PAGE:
Q. Will any framing need to be added or modified and if so, are there bearing walls to worry about. If you think there might be bearing walls and are not a professional, STOP! At least call an expert and have them consult with you about if you are dealing with a load bearing wall or not, and what to do if you are. In most cities, you’ll need to pull a building permit first. We have professionals nationwide that we trust, if you’d like a referral.
A. If you have sliding closet doors and want to convert them to bypass or french doors, expect to have to make the opening wider (see the load bearing wall section above). If you need to shrink the opening, that’s much easier. Simply add studs as needed, jamb boards and wider casing.
Q. Are there any electrical switches or lights that may need to be moved if you want to go with a wider or taller trim style?
A. Again, if you’re not sure, call a professional! Sometimes there’s enough wiggle room to move a switch box over about an inch, but you might have to switch to a remodel or cut in box with the tabs that hold it in place. Moving a light can be a little trickier, if you’re moving it towards the switch, odds are there’s plenty of slack. If not, you might be looking at running a new longer “switch leg” or wire from the switch to the new light location. If you’re lucky you might be able to this with little to no drywall removal or damage. Call a professional if you need help with that. Ask us for a referral, we have several trusted professionals across the country!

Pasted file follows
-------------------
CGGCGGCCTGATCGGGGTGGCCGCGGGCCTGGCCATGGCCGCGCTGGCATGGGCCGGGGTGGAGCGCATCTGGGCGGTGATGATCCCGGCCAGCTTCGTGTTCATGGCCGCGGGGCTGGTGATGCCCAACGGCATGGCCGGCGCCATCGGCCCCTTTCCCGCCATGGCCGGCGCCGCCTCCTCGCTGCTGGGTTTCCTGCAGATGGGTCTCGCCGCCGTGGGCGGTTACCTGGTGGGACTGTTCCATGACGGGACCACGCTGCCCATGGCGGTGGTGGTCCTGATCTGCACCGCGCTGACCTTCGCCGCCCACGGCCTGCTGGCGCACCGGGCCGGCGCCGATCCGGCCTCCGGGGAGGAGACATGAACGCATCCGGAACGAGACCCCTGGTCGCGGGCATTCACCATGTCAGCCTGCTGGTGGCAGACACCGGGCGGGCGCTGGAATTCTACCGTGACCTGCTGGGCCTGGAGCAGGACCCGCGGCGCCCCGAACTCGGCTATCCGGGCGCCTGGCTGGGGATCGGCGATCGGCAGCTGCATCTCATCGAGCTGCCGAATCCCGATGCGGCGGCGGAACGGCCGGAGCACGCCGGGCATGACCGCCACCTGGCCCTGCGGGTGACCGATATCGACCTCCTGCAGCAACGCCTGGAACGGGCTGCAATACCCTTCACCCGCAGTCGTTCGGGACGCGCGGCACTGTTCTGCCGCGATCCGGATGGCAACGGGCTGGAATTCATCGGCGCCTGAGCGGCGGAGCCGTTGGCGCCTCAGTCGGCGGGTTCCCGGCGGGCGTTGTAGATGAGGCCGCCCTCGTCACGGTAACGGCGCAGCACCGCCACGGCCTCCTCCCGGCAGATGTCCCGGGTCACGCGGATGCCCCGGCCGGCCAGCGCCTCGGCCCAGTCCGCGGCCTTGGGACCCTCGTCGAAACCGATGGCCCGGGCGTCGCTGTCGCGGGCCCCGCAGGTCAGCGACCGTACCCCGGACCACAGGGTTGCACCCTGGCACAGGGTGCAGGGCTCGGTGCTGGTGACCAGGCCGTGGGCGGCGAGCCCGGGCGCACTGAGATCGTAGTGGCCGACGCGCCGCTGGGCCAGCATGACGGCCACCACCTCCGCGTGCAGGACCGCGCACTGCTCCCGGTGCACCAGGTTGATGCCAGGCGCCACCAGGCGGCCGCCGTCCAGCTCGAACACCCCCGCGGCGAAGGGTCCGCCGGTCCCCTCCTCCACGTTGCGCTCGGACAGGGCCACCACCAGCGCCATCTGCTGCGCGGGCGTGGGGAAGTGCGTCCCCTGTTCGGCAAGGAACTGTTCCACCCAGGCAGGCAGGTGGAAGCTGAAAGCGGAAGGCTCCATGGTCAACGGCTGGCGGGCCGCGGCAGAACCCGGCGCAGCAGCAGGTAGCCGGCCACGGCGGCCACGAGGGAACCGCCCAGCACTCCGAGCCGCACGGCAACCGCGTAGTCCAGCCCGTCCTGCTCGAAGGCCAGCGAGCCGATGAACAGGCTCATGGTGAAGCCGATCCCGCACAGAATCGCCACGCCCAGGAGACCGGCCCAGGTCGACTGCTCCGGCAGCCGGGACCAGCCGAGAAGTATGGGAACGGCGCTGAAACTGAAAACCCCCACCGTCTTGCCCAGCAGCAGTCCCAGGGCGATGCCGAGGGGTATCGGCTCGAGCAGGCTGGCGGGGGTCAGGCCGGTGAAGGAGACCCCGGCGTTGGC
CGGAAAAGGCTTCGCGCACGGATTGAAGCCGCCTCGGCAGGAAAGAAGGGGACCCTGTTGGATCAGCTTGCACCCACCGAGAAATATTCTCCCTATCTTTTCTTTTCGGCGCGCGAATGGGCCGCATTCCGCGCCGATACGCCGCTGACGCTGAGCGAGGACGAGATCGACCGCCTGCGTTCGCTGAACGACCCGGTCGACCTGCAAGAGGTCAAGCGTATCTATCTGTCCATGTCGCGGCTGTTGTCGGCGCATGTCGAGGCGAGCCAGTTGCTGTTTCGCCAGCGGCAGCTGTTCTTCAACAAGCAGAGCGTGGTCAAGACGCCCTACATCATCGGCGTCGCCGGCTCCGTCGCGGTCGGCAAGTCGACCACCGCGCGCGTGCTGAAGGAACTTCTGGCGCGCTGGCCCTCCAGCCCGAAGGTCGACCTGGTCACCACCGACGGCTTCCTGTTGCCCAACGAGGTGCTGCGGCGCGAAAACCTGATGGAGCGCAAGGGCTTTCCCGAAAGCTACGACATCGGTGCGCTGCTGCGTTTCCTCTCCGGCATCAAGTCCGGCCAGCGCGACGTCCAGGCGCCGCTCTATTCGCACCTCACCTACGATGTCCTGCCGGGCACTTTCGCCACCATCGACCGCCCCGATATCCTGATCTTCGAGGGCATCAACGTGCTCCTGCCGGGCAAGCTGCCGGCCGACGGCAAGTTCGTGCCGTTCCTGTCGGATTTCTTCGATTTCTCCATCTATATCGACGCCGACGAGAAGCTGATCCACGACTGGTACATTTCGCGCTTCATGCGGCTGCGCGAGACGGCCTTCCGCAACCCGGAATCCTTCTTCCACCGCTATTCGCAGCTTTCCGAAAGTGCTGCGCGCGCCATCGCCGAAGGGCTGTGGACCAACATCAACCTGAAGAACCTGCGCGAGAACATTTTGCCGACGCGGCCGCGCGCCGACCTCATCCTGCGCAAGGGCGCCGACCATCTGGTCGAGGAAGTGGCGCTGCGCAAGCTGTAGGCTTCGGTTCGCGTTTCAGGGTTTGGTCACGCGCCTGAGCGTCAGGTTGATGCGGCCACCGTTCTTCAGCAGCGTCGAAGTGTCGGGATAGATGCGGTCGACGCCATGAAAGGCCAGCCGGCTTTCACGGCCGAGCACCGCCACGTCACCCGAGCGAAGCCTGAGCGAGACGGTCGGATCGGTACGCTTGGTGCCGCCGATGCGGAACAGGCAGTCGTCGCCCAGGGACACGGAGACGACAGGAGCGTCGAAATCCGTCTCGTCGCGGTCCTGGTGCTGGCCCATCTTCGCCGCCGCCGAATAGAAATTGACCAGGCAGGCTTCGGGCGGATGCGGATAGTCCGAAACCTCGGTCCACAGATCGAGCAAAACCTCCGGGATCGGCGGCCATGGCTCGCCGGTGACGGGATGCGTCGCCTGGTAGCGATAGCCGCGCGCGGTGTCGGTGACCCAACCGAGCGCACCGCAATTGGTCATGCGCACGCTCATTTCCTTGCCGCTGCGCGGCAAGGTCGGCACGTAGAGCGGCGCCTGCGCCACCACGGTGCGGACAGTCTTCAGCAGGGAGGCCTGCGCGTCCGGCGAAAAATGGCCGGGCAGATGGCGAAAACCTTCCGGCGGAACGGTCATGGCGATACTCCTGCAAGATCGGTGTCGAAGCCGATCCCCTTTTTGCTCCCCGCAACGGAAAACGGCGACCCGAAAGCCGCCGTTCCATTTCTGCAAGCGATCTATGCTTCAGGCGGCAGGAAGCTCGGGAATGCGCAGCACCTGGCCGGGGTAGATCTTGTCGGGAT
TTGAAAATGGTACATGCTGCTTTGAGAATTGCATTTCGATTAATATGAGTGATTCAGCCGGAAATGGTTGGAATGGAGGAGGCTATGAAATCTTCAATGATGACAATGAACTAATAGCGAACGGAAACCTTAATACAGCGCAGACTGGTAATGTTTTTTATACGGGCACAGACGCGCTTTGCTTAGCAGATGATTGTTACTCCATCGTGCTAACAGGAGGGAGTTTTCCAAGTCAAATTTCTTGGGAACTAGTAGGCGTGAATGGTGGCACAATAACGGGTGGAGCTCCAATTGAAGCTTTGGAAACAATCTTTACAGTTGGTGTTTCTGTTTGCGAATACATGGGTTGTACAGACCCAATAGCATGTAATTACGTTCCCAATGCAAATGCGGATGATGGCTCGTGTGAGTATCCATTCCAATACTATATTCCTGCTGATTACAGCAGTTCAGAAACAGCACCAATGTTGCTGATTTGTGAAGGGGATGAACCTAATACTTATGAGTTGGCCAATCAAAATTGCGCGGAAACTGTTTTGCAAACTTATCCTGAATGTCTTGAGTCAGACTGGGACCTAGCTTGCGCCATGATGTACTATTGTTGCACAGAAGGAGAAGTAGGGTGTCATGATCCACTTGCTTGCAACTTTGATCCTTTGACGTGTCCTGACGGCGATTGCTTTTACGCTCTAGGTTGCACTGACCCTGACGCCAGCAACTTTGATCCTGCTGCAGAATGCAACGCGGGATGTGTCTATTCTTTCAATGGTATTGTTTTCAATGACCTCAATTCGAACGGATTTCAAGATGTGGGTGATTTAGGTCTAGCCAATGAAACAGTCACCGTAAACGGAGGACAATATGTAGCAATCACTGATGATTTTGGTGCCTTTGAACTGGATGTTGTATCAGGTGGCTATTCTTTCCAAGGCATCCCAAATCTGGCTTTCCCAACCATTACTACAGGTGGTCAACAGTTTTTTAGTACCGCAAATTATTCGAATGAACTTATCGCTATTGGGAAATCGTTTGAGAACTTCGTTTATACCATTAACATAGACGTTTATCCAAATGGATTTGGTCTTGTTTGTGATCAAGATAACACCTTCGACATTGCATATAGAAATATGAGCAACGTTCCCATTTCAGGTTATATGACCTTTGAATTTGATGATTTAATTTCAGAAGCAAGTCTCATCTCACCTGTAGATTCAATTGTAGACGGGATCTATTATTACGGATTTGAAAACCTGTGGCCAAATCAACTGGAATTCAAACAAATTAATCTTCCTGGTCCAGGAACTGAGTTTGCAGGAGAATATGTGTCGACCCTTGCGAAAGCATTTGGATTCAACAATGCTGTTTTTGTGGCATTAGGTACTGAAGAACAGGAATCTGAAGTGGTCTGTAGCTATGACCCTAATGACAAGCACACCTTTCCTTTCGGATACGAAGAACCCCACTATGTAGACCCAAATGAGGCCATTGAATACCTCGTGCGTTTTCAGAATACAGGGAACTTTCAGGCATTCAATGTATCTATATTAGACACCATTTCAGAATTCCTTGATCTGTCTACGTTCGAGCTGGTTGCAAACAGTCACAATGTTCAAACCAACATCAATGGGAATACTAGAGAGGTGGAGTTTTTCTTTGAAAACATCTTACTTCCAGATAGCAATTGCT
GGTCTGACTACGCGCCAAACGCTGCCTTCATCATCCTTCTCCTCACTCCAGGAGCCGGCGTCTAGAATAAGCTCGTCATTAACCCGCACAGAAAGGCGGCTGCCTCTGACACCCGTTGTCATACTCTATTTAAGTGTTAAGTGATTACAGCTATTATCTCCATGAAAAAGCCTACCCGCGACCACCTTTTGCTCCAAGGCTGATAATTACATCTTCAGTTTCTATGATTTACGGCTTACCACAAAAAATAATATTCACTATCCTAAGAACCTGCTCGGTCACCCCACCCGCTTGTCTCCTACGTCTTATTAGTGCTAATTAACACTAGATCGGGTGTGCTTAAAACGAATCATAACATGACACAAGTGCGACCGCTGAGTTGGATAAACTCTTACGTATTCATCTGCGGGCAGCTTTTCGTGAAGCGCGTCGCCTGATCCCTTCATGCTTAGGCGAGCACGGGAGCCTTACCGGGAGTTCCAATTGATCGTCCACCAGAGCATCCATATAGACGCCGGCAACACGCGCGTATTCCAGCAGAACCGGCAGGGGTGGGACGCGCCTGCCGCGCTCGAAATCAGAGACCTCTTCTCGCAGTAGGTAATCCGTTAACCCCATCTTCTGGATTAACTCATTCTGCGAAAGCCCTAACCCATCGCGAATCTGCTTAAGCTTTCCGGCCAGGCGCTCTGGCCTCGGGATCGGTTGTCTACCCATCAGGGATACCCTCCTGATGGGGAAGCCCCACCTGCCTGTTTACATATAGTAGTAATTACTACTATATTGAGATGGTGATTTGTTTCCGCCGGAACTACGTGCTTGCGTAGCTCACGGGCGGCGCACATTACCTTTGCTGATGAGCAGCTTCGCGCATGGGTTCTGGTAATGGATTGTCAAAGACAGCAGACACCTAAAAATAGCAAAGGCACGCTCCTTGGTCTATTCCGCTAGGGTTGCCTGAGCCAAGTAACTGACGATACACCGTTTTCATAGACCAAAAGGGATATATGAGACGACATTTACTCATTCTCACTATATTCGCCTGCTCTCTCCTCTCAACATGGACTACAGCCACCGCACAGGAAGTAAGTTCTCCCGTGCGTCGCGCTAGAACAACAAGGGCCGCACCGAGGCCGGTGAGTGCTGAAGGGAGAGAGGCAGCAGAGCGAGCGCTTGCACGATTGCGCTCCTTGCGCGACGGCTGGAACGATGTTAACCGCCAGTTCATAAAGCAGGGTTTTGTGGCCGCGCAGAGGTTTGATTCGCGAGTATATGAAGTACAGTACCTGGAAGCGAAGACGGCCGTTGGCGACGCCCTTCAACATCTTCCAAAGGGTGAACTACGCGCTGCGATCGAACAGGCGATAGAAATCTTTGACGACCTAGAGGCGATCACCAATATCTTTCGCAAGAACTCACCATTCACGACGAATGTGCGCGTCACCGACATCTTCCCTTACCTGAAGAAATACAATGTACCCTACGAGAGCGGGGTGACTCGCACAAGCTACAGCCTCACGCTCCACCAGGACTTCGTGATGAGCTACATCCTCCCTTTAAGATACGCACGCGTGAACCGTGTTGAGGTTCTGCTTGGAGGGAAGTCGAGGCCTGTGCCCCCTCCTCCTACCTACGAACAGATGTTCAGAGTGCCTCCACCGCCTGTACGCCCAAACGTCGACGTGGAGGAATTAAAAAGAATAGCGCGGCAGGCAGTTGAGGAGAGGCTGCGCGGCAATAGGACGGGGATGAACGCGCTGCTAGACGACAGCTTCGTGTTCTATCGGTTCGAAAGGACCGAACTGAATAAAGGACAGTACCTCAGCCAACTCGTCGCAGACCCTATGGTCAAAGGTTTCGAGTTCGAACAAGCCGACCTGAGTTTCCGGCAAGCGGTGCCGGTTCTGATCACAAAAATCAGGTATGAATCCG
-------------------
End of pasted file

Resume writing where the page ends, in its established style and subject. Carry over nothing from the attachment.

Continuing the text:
Q. Will the new trim be painted or stained, and does it make sense to pre stain or paint it before putting it up.